OTC Relief for Heartburn and Acid Reflux
OTC Relief for Heartburn and Acid Reflux
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Newsfeed display by CaRP What types of OTC products treat heartburn?
Over-the-counter (OTC) products are medicines you can buy without a doctor’s prescription. Many OTC products are advertised to relieve heartburn or acid reflux. These include antacids, bismuth subsalicylate, H2 blockers, proton pump inhibitors and combination medicines. Combination medicines may include two or more of the following drugs.

How do antacids and acid reducers work?
Antacids neutralize the acid in your stomach. They can provide fast, short-term relief. Many OTC drugs combine different antacids.

H2 blockers reduce the amount of acid your stomach makes. While they don’t relieve symptoms right away, H2 blockers relieve symptoms for a longer period of time than antacids.

Some products combine antacids and an H2 blocker. One example combines famotidine, calcium carbonate and magnesium hydroxide (brand name: Pepcid Complete). These combination medicines can relieve symptoms right away and the relief can last for many hours.

Bismuth subsalicylate works by balancing the way fluid moves through your bowels. It also binds toxins (poisons) from bacteria so that they are not harmful and helps kill germs. It’s also used as an antiemetic (medicine to treat nausea and vomiting) and as an antidiarrheal (medicine to treat diarrhea).

Proton pump inhibitors stop your body’s production of acid. This type of drug requires 1 to 4 days to work. Only people who have heartburn often—at least 2 days a week—should use this drug.

To find out which product is right for you, talk to your doctor.

What problems can OTC antacids and acid reducers help?
These medicines can help relieve heartburn or dyspepsia (pain or an uncomfortable feeling in the upper middle part of your stomach). Heartburn is also called acid reflux disease or gastroesophageal reflux disease (GERD). OTC antacids and acid reducers may also be used as part of a plan to treat ulcers. For treating ulcers, these medicines may be used together and/or combined with antibiotics (drugs that kill bacteria) prescribed by your doctor.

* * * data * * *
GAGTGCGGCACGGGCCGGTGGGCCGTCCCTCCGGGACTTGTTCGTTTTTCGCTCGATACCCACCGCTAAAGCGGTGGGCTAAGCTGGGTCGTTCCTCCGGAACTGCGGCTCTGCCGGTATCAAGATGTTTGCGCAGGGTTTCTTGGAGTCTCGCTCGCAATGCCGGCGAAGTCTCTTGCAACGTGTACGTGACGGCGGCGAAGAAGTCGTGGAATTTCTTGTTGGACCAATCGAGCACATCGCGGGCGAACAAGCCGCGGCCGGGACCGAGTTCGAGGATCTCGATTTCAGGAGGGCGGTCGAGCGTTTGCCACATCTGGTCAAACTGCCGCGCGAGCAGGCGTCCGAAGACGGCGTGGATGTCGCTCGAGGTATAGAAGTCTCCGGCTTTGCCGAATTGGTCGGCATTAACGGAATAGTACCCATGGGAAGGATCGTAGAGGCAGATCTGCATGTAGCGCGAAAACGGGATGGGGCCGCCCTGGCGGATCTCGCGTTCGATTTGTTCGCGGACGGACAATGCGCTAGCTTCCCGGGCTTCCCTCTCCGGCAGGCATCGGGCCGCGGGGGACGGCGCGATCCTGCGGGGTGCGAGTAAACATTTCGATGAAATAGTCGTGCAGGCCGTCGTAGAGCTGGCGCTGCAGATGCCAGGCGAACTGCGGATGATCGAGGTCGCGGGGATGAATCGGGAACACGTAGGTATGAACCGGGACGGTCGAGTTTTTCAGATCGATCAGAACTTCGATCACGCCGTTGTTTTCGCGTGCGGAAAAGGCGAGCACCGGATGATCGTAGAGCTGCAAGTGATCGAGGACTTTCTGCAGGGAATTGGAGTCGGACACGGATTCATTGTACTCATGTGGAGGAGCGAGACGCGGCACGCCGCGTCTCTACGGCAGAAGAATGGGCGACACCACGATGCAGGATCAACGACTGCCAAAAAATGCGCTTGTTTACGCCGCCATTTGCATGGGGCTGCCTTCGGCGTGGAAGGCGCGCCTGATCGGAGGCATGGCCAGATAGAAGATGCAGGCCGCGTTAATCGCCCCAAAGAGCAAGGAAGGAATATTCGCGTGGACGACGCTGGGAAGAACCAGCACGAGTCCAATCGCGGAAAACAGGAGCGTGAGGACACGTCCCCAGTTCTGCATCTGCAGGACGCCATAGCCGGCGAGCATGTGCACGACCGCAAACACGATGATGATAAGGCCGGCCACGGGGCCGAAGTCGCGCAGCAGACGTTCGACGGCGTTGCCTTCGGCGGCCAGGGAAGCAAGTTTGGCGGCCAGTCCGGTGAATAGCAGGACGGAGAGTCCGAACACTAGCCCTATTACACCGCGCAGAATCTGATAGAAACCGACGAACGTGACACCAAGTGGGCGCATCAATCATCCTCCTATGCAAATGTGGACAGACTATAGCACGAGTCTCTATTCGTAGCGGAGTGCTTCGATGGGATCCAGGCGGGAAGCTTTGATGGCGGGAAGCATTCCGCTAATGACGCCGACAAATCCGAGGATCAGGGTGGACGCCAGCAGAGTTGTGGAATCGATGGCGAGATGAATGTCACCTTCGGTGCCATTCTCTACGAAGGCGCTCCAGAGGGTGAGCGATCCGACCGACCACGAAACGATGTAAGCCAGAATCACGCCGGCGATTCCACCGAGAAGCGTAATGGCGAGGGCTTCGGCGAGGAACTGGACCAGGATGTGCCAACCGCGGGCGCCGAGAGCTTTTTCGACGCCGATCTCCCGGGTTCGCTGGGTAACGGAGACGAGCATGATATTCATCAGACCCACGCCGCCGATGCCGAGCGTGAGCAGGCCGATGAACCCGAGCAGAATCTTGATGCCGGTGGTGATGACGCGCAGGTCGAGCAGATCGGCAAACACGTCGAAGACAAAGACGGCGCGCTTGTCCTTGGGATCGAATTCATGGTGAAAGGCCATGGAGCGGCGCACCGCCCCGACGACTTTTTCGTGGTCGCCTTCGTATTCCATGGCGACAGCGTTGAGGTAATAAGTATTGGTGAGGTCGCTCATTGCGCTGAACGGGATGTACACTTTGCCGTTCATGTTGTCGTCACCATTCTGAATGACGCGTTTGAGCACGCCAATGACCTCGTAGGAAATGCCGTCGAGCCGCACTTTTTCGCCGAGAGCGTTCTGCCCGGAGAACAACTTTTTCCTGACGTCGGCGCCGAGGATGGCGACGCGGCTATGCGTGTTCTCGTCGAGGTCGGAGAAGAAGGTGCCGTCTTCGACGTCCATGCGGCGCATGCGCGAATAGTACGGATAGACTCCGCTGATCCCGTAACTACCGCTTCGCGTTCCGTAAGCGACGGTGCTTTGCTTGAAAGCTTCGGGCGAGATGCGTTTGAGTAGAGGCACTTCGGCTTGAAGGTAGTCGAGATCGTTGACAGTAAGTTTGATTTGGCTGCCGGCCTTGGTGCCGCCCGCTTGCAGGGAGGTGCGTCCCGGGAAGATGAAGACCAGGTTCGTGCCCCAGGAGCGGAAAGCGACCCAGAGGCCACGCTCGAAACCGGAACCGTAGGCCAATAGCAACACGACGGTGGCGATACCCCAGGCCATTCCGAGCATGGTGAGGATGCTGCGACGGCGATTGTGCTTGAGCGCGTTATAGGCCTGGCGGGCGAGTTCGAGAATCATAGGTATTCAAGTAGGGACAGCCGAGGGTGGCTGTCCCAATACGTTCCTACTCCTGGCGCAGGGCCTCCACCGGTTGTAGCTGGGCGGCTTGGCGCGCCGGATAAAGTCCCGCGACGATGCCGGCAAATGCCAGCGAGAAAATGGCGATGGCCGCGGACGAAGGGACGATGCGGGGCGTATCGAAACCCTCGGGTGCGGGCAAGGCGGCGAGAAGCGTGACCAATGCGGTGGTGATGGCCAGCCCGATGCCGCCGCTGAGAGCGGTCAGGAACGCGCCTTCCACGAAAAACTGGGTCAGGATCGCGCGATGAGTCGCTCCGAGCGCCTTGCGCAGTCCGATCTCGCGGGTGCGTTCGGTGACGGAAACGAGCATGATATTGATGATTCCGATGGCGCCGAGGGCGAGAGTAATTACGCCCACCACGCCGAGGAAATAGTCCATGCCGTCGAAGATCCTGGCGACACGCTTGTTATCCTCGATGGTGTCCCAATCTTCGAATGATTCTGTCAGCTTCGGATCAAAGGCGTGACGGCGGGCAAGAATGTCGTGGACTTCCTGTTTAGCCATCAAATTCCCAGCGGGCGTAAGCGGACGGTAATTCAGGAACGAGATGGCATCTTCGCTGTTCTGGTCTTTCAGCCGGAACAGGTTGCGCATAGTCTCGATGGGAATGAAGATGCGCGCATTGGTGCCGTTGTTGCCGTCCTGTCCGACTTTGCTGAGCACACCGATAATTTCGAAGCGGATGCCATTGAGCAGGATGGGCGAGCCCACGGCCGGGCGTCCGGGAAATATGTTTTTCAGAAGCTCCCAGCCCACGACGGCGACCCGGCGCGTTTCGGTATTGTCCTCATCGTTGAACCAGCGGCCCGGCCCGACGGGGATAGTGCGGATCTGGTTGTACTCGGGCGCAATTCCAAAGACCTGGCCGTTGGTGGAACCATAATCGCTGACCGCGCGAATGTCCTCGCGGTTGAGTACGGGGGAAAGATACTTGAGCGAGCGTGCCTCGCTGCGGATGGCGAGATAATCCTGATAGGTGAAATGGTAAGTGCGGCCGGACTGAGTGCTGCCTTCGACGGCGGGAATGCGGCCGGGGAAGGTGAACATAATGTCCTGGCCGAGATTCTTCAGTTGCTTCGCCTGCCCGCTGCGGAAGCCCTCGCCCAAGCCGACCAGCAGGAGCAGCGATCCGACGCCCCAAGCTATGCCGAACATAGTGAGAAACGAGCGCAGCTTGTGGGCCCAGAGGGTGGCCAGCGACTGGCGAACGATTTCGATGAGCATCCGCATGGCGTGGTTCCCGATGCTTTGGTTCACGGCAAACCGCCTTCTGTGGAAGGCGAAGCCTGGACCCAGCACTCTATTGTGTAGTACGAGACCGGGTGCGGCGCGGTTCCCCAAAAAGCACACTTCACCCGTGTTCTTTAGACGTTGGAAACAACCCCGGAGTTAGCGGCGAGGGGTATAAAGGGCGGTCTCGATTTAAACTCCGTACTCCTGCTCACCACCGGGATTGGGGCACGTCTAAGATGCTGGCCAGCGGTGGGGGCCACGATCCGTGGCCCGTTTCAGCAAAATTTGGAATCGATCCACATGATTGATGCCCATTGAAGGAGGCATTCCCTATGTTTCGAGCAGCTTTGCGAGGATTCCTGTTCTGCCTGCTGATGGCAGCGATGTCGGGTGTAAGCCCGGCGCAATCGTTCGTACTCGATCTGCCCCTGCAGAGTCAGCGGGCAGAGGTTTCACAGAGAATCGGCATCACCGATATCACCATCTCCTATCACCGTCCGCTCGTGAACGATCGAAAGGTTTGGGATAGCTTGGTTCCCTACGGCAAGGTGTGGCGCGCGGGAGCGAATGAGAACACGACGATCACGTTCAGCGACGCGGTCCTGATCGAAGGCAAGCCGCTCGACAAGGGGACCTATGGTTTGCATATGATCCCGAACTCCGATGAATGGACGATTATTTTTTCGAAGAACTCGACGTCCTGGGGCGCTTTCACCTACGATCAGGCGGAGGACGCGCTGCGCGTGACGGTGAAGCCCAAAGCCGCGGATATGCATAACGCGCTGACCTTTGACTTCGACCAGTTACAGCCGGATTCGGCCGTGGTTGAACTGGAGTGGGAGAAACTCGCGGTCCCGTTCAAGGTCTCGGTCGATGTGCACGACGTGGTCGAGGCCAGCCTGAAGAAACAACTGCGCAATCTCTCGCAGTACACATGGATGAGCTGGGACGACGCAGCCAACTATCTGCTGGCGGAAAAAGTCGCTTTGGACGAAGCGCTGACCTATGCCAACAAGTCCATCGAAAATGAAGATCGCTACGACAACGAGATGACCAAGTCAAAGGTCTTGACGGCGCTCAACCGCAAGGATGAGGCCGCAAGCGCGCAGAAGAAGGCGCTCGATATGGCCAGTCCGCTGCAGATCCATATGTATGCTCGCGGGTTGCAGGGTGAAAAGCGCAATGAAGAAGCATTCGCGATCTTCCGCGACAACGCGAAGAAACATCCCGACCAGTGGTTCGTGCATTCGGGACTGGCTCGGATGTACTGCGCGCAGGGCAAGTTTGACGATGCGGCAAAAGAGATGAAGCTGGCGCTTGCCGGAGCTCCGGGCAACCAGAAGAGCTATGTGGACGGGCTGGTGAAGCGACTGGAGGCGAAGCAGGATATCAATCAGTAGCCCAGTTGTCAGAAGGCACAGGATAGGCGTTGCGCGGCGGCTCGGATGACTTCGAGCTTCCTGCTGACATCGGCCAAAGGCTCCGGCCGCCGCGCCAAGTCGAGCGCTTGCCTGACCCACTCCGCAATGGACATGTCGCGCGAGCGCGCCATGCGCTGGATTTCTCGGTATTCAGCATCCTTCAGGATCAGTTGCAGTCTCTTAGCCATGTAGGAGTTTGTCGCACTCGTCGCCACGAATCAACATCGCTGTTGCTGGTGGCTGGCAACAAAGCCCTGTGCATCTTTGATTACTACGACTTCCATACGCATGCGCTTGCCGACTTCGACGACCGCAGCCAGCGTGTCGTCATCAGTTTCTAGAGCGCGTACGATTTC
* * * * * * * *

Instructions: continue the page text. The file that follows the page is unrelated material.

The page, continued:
If you aren’t getting enough calcium from your diet, your doctor might suggest that you take additional calcium to help treat or prevent osteoporosis. Antacids that contain calcium carbonate can be used with vitamin D to supplement the calcium in your diet.

What are some common side effects of heartburn medicines?
Antacids and acid reducers usually cause only minor side effects that go away on their own. These may include headaches, nausea, constipation or diarrhea. Bismuth subsalicylate can cause your tongue or stool to turn dark. This is a short-term side effect.

If side effects make it hard for you to take medicine for heartburn, talk to your family doctor. He or she may suggest a different drug or have ideas about how to make the side effects less of a problem.

Who shouldn’t take OTC antacids and acid reducers?
Don’t take these drugs if you have an allergy to any of the ingredients. Phenylalanine is an example of an ingredient in some antacids that can cause a problem for certain people.

If you have a condition called phenylketonuria, you shouldn’t take a medicine that contains phenylalanine.

Don’t take bismuth subsalicylate if you’ve ever had an allergy to aspirin or any other product that contains salicylates. Also don’t give bismuth subsalicylate to children who may have the flu or chickenpox because they will have a higher risk of Reye’s Syndrome.

Other ingredient-related warnings concern your diet while you’re taking an antacid or acid reducer. For example, unless your doctor tells you it’s OK; don’t use products that contain sodium bicarbonate or aluminum hydroxide and magnesium carbonate if you’re on a low-salt diet. Don’t take magnesium hydroxide if you’re following a magnesium-restricted diet.